Greek Politicians May Have Taken Bribes from Drug Maker, Prosecutors Say

ATHENS — A report from Greek prosecutors has found that 10 high-profile politicians, including two former prime ministers and a top European Union official, may be linked to bribery accusations involving a Swiss drug manufacturer.

The inquiry, which was sent to Parliament on Tuesday by anticorruption prosecutors in Athens, is centered on accusations from three people, believed to be employees of the pharmaceutical giant Novartis, that the company made payments to politicians in exchange for fixing the prices of its medicines at artificially high levels and increasing its access to the Greek market.

According to prosecutors, the bribes are estimated to be in the millions of euros, and the losses to the Greek state could have been in the billions even as the country was on the brink of financial collapse.

The prosecutors’ report is based on the depositions of around 20 people, but the most high-profile accusations are related to the accounts of the three witnesses, who have not been publicly identified. All three spoke to the F.B.I., which assisted Greek officials in their investigation.

According to prosecutors, Greek officials accepted money from Novartis between 2006 and 2015, a time frame that includes a period in which Athens was under pressure from creditors to tighten spending and contain a financial crisis. Two former prime ministers, Antonis Samaras and Panagiotis Pikramenos, and the European Union’s top official for migration, Dimitris Avramopoulos, were among those on their list.

The names of the 10 politicians were read out in Parliament on Tuesday when the report was submitted by Tasia Christodoulopoulou, the head of Parliament’s transparency committee and a lawmaker for the governing party, Syriza. All 10 have denied the allegations.

Under Greek law, politicians cannot be directly prosecuted by the judicial authorities. Cases must first be referred to Parliament, and lawmakers must revoke immunity and pave the way for indictments.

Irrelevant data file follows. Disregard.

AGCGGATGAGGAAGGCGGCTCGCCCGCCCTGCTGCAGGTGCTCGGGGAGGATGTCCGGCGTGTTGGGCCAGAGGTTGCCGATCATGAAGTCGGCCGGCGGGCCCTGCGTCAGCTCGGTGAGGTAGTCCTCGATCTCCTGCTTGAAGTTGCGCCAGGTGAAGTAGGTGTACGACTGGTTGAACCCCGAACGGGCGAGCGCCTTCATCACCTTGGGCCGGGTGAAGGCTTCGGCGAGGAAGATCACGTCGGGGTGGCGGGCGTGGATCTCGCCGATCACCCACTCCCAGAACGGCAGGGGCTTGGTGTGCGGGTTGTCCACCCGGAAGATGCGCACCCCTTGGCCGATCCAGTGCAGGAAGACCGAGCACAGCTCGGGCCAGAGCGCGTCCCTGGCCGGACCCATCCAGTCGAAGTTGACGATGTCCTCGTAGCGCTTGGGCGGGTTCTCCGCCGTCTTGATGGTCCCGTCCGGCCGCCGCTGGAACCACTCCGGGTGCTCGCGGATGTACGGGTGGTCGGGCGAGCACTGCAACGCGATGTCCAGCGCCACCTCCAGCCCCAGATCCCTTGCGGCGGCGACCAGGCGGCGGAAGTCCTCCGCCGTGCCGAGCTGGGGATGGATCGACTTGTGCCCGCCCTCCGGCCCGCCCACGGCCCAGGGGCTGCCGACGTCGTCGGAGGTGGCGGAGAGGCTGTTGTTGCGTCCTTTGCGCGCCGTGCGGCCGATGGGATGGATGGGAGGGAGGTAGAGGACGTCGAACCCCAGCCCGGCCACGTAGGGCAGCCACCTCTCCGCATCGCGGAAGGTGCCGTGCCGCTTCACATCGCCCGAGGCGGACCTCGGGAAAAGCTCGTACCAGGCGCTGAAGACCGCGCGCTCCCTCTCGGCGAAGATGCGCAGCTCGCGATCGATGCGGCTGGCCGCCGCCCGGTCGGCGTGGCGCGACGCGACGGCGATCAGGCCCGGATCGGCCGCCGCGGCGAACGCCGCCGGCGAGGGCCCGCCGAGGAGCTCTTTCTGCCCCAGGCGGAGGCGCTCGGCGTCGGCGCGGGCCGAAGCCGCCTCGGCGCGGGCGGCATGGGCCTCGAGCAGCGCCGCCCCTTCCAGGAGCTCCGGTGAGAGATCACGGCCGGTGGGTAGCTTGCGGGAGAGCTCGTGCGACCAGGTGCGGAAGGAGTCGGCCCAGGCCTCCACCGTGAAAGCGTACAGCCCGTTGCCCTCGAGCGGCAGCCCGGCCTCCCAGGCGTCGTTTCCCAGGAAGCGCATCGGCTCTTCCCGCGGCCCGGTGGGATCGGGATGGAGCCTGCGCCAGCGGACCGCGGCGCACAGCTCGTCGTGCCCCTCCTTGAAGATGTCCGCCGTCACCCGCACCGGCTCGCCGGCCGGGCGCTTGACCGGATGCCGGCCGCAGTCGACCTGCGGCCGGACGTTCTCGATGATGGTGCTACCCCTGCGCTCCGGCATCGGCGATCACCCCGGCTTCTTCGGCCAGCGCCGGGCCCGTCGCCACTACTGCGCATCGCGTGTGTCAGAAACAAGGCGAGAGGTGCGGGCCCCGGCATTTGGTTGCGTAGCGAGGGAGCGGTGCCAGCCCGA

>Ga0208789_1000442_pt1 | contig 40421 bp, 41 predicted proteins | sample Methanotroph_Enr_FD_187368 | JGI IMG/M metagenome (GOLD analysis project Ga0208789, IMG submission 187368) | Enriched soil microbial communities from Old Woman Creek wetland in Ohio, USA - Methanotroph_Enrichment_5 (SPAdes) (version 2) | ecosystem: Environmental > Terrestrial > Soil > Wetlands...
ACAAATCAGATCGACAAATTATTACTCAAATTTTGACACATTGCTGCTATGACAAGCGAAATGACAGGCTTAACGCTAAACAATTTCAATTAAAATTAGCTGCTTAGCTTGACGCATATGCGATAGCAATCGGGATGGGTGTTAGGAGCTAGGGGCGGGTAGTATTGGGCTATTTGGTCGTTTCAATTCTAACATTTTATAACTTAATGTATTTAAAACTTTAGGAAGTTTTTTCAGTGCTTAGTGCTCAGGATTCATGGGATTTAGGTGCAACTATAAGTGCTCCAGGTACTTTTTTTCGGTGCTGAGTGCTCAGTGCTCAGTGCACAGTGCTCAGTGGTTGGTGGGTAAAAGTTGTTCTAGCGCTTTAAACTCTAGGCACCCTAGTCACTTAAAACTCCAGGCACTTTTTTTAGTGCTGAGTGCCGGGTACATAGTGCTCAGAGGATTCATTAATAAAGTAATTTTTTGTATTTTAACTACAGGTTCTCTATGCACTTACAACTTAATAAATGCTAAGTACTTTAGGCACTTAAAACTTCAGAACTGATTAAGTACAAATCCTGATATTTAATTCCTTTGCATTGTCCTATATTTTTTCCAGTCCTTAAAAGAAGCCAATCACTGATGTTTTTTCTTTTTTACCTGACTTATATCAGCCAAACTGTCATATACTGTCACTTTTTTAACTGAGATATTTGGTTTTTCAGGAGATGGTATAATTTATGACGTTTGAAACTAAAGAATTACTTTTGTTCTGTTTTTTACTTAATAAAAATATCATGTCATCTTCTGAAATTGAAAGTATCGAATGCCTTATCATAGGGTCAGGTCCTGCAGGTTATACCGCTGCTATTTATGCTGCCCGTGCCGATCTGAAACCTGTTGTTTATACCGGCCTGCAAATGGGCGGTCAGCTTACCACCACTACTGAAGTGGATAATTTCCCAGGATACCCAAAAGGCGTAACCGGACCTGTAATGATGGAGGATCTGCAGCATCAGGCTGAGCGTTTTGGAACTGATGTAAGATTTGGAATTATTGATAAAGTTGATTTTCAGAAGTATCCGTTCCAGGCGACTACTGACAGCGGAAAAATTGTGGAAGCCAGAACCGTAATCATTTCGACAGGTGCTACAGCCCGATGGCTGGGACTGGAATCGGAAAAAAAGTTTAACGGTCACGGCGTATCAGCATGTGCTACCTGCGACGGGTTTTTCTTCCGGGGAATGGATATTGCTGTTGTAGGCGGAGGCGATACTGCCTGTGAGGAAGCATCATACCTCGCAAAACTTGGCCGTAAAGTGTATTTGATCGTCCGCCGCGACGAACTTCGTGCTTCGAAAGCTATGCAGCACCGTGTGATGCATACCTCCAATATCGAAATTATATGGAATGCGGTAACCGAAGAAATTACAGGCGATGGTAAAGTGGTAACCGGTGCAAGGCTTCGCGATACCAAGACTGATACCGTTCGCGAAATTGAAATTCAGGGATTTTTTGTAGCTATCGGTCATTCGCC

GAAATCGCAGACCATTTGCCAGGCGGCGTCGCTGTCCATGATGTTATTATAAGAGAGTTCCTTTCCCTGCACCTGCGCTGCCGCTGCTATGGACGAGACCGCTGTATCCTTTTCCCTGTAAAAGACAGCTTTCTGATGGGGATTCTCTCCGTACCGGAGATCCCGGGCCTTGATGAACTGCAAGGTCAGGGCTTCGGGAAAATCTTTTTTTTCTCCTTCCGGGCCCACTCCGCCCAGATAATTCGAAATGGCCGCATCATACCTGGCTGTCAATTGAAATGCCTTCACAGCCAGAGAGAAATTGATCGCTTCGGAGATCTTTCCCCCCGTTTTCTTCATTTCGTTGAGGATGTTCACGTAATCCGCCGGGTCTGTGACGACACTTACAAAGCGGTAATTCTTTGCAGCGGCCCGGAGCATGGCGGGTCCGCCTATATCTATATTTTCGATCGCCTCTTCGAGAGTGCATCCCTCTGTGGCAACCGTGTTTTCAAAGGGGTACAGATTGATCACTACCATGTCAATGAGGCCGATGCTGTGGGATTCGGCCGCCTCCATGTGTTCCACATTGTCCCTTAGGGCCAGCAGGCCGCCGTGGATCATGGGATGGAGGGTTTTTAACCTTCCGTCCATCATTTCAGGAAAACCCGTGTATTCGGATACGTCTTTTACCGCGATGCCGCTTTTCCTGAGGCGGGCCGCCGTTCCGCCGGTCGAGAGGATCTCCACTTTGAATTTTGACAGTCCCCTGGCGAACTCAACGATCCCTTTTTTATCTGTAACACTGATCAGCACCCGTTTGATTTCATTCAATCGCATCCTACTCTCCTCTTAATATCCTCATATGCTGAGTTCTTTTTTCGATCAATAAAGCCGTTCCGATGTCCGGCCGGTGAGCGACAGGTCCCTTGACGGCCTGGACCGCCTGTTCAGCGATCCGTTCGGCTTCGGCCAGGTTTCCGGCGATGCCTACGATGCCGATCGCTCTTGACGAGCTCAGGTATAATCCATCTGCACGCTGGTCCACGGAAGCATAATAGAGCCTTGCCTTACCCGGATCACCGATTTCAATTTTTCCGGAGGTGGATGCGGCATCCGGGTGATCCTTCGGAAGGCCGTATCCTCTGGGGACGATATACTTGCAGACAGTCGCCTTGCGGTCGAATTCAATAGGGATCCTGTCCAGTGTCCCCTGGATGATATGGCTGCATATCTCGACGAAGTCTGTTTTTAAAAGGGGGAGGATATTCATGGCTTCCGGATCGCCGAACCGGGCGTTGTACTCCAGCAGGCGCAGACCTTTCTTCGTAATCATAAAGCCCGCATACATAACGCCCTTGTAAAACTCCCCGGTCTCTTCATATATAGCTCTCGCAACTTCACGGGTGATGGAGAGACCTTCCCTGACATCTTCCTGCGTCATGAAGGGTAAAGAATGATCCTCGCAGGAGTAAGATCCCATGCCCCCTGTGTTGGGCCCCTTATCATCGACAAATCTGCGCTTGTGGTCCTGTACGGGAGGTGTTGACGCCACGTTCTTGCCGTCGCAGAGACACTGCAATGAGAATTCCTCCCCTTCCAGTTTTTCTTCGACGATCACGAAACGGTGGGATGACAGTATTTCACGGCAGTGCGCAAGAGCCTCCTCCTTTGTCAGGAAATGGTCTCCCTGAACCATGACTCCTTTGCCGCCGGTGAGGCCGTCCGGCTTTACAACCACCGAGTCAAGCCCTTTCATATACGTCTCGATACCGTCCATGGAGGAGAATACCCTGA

Prime Minister Alexis Tsipras met with top officials from Syriza to discuss the issue on Wednesday, but he stopped short of calling for a creation of a parliamentary committee to look into the claims, as had been widely expected. Another meeting on Thursday also ended without a decision on a next move.

Deputy Justice Minister Dimitris Papangelopoulos, who is in charge of corruption issues, described the case as “the biggest scandal since the establishment of the Greek state,” referring to Greece’s emergence from the Ottoman occupation in the early 19th century.

The allegations were met with fury from members of the conservative New Democracy Party, of which Mr. Samaras and Mr. Avramopoulos are members. Mr. Samaras said the accusations amounted to the “most ruthless and ridiculous conspiracy ever” and said he would take legal action against Mr. Tsipras and Mr. Papangelopoulos.

In a radio interview on Thursday, Mr. Avramopoulos, who was Greece’s health minister from 2006 to 2009, spoke of “an unprecedented plot that would not stand up in any European country” and said that the case was the product of “sick minds.”

The New Democracy leader, Kyriakos Mitsotakis, accused the government of “trying to slander an entire party,” prompting Mr. Tsipras’s office to counter that the opposition leader was “trying to intimidate witnesses, prosecutors, judges and ultimately the Greek justice system.”

The lawyer representing the three witnesses, Pavlos Sarakis, told Greek television on Thursday that his clients were top Novartis executives who appealed to the American authorities and provided information to the F.B.I. in 2016 and 2017.

Novartis has been the subject of several bribery and corruption inquiries — in China, South Korea, Turkey and the United States — in the past three years. It said in an emailed statement on Thursday that it was cooperating “with requests from local and foreign authorities.” The statement added that neither Novartis nor any of its “current associates” had received an indictment in connection with the Greek case.

Konstantinos Frouzis, a former vice president of Novartis in Greece, pressed on Wednesday for the prosecutors’ report to be made public, calling the case a “gross farce.” He surrendered his passport on Thursday to prosecutors.

The claims and counterclaims have created a furious political storm as the country prepares for general elections scheduled for next year, with New Democracy leading Mr. Tsipras’s leftist Syriza in opinion polls.

Content originally published on https://www.nytimes.com/2018/02/09/world/europe/greece-novartis.html by NIKI KITSANTONIS